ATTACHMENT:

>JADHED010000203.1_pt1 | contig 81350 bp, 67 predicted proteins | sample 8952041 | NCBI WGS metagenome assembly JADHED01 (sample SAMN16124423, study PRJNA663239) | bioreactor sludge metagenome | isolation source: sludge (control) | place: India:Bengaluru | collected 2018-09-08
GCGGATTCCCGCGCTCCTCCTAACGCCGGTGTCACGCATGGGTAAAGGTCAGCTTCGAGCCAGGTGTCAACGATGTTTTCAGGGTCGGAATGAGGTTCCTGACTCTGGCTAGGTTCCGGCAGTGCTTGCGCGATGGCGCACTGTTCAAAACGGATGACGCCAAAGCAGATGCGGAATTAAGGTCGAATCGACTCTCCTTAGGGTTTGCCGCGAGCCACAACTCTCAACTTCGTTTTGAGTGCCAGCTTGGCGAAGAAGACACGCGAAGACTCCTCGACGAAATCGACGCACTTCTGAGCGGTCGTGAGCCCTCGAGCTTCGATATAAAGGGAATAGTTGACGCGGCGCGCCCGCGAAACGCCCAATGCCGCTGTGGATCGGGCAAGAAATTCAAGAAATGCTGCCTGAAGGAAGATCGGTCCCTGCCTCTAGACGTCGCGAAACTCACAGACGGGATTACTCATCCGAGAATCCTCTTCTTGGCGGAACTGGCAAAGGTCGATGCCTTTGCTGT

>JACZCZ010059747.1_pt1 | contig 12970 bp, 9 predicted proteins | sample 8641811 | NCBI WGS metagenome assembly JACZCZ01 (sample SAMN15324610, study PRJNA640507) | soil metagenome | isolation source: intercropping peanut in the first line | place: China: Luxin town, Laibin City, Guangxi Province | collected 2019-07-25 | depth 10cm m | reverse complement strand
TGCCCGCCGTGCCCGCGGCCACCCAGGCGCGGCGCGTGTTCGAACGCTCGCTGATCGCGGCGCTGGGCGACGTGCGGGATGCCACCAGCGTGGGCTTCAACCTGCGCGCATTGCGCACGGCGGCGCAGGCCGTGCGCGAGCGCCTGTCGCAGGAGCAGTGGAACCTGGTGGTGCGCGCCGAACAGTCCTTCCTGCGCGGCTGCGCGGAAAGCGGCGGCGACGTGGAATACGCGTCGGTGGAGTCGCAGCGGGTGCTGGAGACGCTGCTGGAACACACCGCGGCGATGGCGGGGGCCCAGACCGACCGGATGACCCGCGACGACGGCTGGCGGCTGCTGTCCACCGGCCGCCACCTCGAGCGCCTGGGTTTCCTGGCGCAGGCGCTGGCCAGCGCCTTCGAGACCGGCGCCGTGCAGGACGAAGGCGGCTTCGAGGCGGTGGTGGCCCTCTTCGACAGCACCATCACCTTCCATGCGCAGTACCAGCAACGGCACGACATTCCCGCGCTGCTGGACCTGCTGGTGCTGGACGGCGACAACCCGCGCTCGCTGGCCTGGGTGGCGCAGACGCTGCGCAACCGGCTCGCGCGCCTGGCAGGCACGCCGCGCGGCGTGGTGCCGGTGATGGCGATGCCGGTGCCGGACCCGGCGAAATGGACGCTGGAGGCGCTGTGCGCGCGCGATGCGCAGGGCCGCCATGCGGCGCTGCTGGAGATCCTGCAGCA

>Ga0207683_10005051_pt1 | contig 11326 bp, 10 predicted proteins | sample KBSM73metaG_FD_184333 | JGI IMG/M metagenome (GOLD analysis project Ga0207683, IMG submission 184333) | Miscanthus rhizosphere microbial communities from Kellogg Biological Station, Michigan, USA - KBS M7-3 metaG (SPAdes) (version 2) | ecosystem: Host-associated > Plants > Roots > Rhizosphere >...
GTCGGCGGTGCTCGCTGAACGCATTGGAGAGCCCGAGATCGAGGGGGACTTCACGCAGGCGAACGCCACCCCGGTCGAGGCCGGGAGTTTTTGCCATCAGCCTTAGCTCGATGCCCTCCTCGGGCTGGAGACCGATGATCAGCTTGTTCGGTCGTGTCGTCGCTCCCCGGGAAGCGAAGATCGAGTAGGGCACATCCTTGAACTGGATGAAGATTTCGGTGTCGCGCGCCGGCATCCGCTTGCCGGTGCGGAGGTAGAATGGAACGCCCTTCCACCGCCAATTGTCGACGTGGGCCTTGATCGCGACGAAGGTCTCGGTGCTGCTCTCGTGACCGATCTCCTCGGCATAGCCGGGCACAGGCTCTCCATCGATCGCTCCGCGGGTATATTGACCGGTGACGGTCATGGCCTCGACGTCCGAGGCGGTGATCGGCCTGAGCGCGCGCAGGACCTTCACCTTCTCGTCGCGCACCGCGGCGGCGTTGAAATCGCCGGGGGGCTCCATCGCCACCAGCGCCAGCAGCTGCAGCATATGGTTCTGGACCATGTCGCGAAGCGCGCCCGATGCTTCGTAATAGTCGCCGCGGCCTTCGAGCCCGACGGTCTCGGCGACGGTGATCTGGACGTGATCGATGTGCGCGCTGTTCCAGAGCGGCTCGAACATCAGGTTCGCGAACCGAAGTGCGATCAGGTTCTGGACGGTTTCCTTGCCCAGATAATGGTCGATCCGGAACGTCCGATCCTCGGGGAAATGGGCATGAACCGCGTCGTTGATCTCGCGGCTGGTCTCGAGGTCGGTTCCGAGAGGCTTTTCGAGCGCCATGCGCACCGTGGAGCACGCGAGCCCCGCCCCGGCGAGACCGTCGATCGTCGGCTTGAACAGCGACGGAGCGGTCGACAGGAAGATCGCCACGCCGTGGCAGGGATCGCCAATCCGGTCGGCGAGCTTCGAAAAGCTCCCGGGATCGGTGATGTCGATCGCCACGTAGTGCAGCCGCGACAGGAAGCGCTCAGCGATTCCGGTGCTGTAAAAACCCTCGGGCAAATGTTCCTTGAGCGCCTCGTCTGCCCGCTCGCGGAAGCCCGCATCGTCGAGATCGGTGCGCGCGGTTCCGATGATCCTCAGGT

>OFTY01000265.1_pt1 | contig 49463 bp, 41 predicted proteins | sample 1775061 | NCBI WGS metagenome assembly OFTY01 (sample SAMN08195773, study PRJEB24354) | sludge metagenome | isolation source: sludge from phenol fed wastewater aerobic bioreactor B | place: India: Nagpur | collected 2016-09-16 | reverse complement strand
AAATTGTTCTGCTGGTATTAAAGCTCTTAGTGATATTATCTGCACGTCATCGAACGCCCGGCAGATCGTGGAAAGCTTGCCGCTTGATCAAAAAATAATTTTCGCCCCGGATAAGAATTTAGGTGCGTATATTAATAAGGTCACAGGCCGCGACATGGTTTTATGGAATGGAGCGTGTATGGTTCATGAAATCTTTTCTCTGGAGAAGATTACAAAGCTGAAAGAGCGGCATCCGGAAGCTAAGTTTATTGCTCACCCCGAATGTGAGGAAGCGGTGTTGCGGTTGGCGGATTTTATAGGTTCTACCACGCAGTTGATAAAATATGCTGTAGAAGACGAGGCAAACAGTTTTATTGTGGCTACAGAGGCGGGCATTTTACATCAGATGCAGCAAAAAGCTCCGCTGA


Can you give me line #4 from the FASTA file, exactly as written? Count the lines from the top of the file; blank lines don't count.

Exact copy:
TGCCCGCCGTGCCCGCGGCCACCCAGGCGCGGCGCGTGTTCGAACGCTCGCTGATCGCGGCGCTGGGCGACGTGCGGGATGCCACCAGCGTGGGCTTCAACCTGCGCGCATTGCGCACGGCGGCGCAGGCCGTGCGCGAGCGCCTGTCGCAGGAGCAGTGGAACCTGGTGGTGCGCGCCGAACAGTCCTTCCTGCGCGGCTGCGCGGAAAGCGGCGGCGACGTGGAATACGCGTCGGTGGAGTCGCAGCGGGTGCTGGAGACGCTGCTGGAACACACCGCGGCGATGGCGGGGGCCCAGACCGACCGGATGACCCGCGACGACGGCTGGCGGCTGCTGTCCACCGGCCGCCACCTCGAGCGCCTGGGTTTCCTGGCGCAGGCGCTGGCCAGCGCCTTCGAGACCGGCGCCGTGCAGGACGAAGGCGGCTTCGAGGCGGTGGTGGCCCTCTTCGACAGCACCATCACCTTCCATGCGCAGTACCAGCAACGGCACGACATTCCCGCGCTGCTGGACCTGCTGGTGCTGGACGGCGACAACCCGCGCTCGCTGGCCTGGGTGGCGCAGACGCTGCGCAACCGGCTCGCGCGCCTGGCAGGCACGCCGCGCGGCGTGGTGCCGGTGATGGCGATGCCGGTGCCGGACCCGGCGAAATGGACGCTGGAGGCGCTGTGCGCGCGCGATGCGCAGGGCCGCCATGCGGCGCTGCTGGAGATCCTGCAGCA